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Column: Trash sullying city treasure


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The edge of the field adjacent to the People Trail along Jonathan Moore Pike became a catchall for a winters' worth of blowing litter. A crew dispatched by Bartholomew County Sheriff Mark Gorbett was to remove the trash this week. Crews recently policed the city's right of way.
PHOTO BY JOE HARPRING
The edge of the field adjacent to the People Trail along Jonathan Moore Pike became a catchall for a winters' worth of blowing litter. A crew dispatched by Bartholomew County Sheriff Mark Gorbett was to remove the trash this week. Crews recently policed the city's right of way. PHOTO BY JOE HARPRING


One of the more pleasant rewards of Columbus’ People Trails system is the ability to commune with nature mere steps from the city proper.

I, for instance, live in the downtown residential area, but by walking three or four football fields to the west, I can find myself along the banks of the Flat Rock River under a mix of trees and clear skies.

It’s that way in just about any direction on the People Trails. Some take the user past housing developments and businesses, but much of the system is open space.

Sadly, those open spaces have fallen victim to the blight many of us experience around town: litter. One of the most victimized areas is that stretch of walking and biking path that runs alongside Jonathan Moore Pike west of the downtown — the city’s front door.  

A lot of money was spent on that front door back in the 1990s — tens of millions of dollars in federal, state and local funds, not to mention a pretty significant amount in contributions from the private sector. Much of it had to do with aesthetics, especially the development of the trail that would connect the western fringe of the city to the downtown.

People who use the trail have to walk alongside traffic on Jonathan Moore Pike, but especially during warm weather months, the sights and sounds of vehicles take a back seat to the nature on the other side of the trail — farm crops. Unfortunately, those crops have that look of nature only through the growing season.

Around this time of year, they take on another look: trash ... garbage ... litter. It was especially bad this past weekend along one stretch of the trail near Walgreens, where a long line of brown cornstalks had served as a net — catching and holding plastic bags, cups, cardboard boxes and a variety of other manmade items.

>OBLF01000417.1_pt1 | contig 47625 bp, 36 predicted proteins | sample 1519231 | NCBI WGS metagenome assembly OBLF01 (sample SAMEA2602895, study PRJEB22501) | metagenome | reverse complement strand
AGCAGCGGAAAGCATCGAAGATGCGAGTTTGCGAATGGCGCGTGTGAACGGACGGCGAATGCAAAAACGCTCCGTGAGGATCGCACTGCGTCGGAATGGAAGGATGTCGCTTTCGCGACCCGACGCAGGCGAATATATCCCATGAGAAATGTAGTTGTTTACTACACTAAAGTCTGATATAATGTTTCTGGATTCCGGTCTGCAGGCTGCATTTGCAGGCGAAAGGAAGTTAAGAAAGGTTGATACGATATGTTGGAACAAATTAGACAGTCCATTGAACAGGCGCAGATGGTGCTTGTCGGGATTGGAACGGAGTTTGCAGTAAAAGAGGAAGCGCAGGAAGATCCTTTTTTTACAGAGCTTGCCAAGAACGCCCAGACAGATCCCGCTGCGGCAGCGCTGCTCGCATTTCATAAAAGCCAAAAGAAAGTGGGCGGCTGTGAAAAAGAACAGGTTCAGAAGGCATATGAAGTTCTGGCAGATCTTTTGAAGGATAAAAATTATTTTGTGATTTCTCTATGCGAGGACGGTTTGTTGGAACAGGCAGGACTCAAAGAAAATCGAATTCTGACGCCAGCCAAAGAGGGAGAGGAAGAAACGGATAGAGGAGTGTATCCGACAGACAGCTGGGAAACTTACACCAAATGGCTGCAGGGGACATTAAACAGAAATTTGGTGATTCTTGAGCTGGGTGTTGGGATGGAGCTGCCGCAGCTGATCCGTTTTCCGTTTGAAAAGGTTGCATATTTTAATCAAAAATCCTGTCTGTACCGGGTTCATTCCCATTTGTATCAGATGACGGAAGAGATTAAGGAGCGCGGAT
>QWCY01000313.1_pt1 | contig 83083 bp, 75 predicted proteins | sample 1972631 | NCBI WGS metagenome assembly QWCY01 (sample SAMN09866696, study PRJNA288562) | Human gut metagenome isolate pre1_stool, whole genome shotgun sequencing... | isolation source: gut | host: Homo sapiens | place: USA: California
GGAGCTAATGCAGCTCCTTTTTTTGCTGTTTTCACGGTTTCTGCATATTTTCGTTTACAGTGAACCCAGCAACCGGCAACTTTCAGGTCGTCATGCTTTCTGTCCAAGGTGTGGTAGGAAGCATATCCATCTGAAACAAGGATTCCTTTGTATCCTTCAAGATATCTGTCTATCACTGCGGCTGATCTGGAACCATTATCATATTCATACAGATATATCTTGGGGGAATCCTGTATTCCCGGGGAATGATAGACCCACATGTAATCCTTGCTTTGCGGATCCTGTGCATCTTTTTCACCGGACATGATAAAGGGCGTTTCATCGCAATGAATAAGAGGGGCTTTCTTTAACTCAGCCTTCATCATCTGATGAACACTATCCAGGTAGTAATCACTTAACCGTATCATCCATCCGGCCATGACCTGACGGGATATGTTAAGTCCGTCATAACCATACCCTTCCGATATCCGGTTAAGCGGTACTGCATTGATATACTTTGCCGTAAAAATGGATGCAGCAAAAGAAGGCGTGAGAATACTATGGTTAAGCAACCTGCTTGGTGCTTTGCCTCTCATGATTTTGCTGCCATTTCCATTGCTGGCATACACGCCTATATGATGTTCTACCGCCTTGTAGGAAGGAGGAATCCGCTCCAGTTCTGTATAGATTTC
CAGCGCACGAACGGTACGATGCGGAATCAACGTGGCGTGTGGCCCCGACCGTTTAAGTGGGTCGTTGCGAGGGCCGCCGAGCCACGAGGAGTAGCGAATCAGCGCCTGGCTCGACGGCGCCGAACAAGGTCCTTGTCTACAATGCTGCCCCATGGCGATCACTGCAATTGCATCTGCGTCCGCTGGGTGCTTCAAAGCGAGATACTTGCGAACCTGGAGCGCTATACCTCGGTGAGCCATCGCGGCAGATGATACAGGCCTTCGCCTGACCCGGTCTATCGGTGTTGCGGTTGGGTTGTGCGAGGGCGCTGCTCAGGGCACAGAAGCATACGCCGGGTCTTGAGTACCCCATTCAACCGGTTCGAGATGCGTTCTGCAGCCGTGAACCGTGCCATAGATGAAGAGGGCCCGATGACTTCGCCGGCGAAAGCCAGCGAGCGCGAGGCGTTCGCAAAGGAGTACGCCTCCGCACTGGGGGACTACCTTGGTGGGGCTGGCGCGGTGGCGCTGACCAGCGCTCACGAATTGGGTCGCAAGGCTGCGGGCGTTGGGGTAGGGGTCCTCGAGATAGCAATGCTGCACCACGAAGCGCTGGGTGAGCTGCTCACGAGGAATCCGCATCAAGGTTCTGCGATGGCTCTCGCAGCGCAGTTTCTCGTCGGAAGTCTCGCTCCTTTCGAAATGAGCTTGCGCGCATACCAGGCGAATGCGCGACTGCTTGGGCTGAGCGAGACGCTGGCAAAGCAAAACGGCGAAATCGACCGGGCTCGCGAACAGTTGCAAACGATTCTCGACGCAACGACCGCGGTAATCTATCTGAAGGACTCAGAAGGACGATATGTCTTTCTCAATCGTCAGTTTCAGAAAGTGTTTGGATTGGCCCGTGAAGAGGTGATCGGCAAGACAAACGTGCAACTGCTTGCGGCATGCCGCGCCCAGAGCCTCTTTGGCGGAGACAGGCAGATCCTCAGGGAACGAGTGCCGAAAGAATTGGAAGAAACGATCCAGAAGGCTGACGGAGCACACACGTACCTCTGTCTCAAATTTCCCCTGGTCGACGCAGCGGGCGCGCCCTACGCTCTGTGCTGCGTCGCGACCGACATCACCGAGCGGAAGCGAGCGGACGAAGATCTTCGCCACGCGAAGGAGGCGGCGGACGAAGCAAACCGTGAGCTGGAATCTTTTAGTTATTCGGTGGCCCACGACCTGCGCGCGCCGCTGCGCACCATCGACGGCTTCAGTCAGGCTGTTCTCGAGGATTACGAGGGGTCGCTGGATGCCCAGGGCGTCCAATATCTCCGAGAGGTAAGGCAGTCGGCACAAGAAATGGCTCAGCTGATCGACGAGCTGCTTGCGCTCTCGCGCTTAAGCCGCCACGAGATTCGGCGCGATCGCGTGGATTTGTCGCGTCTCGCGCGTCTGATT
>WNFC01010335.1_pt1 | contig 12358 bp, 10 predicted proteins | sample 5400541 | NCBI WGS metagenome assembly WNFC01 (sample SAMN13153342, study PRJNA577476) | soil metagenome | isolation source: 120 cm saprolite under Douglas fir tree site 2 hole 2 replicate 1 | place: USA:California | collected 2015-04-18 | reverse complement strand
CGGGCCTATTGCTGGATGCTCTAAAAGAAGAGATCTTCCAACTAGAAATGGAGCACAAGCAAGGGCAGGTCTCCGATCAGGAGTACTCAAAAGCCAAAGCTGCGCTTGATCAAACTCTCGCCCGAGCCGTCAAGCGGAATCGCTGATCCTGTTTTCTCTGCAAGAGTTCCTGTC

There was a certain irony to the sight of the litter-filled fields over the weekend. On the other side of the trail — the space between the walkway and the highway — was a staggered line of bags containing trash. That trash had been picked up earlier within the right of way by a volunteer group from the Atterbury Job Corps Center.

“Actually, it’s pretty amazing how many volunteer groups work with us in picking up litter along the People Trail and other public property,” said Nick Rush, director of maintenance for the city’s Parks and Recreation Department. “We get a number of groups from Cummins Inc. as well as other companies and community organizations. Picking up litter is one of our main focuses; and often when a group calls to volunteer, we’ll choose a spot for them to do that.”

Last year, for instance, an estimated 324 hours of volunteer time was dedicated to picking up trash around the city, according to statistics compiled by the parks department. Unfortunately, there are limits to what can be expected of the volunteer groups. Venturing into those farm fields is one of them.

“Muddy boots,” Rush said. “We’re really reluctant to ask volunteers to go out into barren farm fields at this time of year when the ground is pretty muddy. That’s liable to discourage them from coming back.”

Volunteers aren’t the only weapon in the community’s arsenal for fighting litter.

In another piece of irony, a crew of nonviolent offenders assigned by the Bartholomew County Court Services office and the sheriff’s department was working on the other side of Jonathan Moore Pike from the Job Corps over the weekend. Although there is no People Trail on that side of the road, it is the location for a grove of trees lining the roadway and a busy street leading to the westside Walmart. Behind both those roads is a farm field that also served as a catchall for trash.

“It’s a never-ending problem for us,” Sheriff Mark Gorbett said. “We’ll send in a crew to clean out that area, and a few weeks later another pile of trash will have collected.”

When told about the mess in the farm field across Jonathan Moore Pike from where his work crews were operating, the sheriff volunteered to put that area on a to-do list.

Some of the areas in need of policing are private property, although the Columbus Park Foundation does own a stretch of the farmland on the north side of Jonathan Moore Pike. In private property situations, Parks and Recreation Director Ben Wagner suggests that the department could negotiate with the owners to get permission to police the area.

In the meantime, Rush has indicated he will work with the county’s work crews to help out with policing in areas along the People Trails.

The problem is that litter is a vicious cycle, especially alongside Jonathan Moore Pike. While it might be popular to blame it all on idiots tossing garbage out of passing cars, the reality is that much of the trash that gets hung up alongside the People Trails is blown there from other areas, especially some of the businesses on the highway.

Perhaps the owners and operators of those businesses should consider what they can do to reduce the trash that ends up spoiling a lot of good walks along the People Trails.

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